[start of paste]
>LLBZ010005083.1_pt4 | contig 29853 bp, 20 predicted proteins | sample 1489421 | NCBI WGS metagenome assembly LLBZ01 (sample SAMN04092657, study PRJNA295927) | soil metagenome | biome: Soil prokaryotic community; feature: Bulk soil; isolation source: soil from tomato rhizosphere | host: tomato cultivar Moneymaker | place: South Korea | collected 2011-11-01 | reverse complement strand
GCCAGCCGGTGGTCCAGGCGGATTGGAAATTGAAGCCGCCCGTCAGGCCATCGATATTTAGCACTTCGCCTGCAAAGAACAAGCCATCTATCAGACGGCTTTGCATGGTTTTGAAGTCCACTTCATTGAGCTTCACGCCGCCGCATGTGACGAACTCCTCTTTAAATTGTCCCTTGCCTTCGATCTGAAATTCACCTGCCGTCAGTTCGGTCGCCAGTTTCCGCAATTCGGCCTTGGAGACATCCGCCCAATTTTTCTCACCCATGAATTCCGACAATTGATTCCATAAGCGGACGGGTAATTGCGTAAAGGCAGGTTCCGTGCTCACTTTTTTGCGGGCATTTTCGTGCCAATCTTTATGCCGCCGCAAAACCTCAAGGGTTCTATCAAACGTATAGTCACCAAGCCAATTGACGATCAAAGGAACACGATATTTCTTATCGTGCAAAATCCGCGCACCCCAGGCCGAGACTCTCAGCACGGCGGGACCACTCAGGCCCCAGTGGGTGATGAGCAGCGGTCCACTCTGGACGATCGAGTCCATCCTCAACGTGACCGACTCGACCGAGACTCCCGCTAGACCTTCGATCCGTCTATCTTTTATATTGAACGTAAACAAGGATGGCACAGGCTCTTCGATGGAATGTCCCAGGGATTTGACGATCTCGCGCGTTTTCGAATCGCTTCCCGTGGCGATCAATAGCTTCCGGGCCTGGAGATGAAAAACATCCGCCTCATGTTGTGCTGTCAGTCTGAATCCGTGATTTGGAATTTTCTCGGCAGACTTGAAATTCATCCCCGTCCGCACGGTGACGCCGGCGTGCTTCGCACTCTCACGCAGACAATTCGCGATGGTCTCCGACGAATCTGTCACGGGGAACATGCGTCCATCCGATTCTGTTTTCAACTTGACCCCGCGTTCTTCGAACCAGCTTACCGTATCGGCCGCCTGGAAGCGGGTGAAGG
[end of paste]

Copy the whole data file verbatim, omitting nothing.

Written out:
>LLBZ010005083.1_pt4 | contig 29853 bp, 20 predicted proteins | sample 1489421 | NCBI WGS metagenome assembly LLBZ01 (sample SAMN04092657, study PRJNA295927) | soil metagenome | biome: Soil prokaryotic community; feature: Bulk soil; isolation source: soil from tomato rhizosphere | host: tomato cultivar Moneymaker | place: South Korea | collected 2011-11-01 | reverse complement strand
GCCAGCCGGTGGTCCAGGCGGATTGGAAATTGAAGCCGCCCGTCAGGCCATCGATATTTAGCACTTCGCCTGCAAAGAACAAGCCATCTATCAGACGGCTTTGCATGGTTTTGAAGTCCACTTCATTGAGCTTCACGCCGCCGCATGTGACGAACTCCTCTTTAAATTGTCCCTTGCCTTCGATCTGAAATTCACCTGCCGTCAGTTCGGTCGCCAGTTTCCGCAATTCGGCCTTGGAGACATCCGCCCAATTTTTCTCACCCATGAATTCCGACAATTGATTCCATAAGCGGACGGGTAATTGCGTAAAGGCAGGTTCCGTGCTCACTTTTTTGCGGGCATTTTCGTGCCAATCTTTATGCCGCCGCAAAACCTCAAGGGTTCTATCAAACGTATAGTCACCAAGCCAATTGACGATCAAAGGAACACGATATTTCTTATCGTGCAAAATCCGCGCACCCCAGGCCGAGACTCTCAGCACGGCGGGACCACTCAGGCCCCAGTGGGTGATGAGCAGCGGTCCACTCTGGACGATCGAGTCCATCCTCAACGTGACCGACTCGACCGAGACTCCCGCTAGACCTTCGATCCGTCTATCTTTTATATTGAACGTAAACAAGGATGGCACAGGCTCTTCGATGGAATGTCCCAGGGATTTGACGATCTCGCGCGTTTTCGAATCGCTTCCCGTGGCGATCAATAGCTTCCGGGCCTGGAGATGAAAAACATCCGCCTCATGTTGTGCTGTCAGTCTGAATCCGTGATTTGGAATTTTCTCGGCAGACTTGAAATTCATCCCCGTCCGCACGGTGACGCCGGCGTGCTTCGCACTCTCACGCAGACAATTCGCGATGGTCTCCGACGAATCTGTCACGGGGAACATGCGTCCATCCGATTCTGTTTTCAACTTGACCCCGCGTTCTTCGAACCAGCTTACCGTATCGGCCGCCTGGAAGCGGGTGAAGG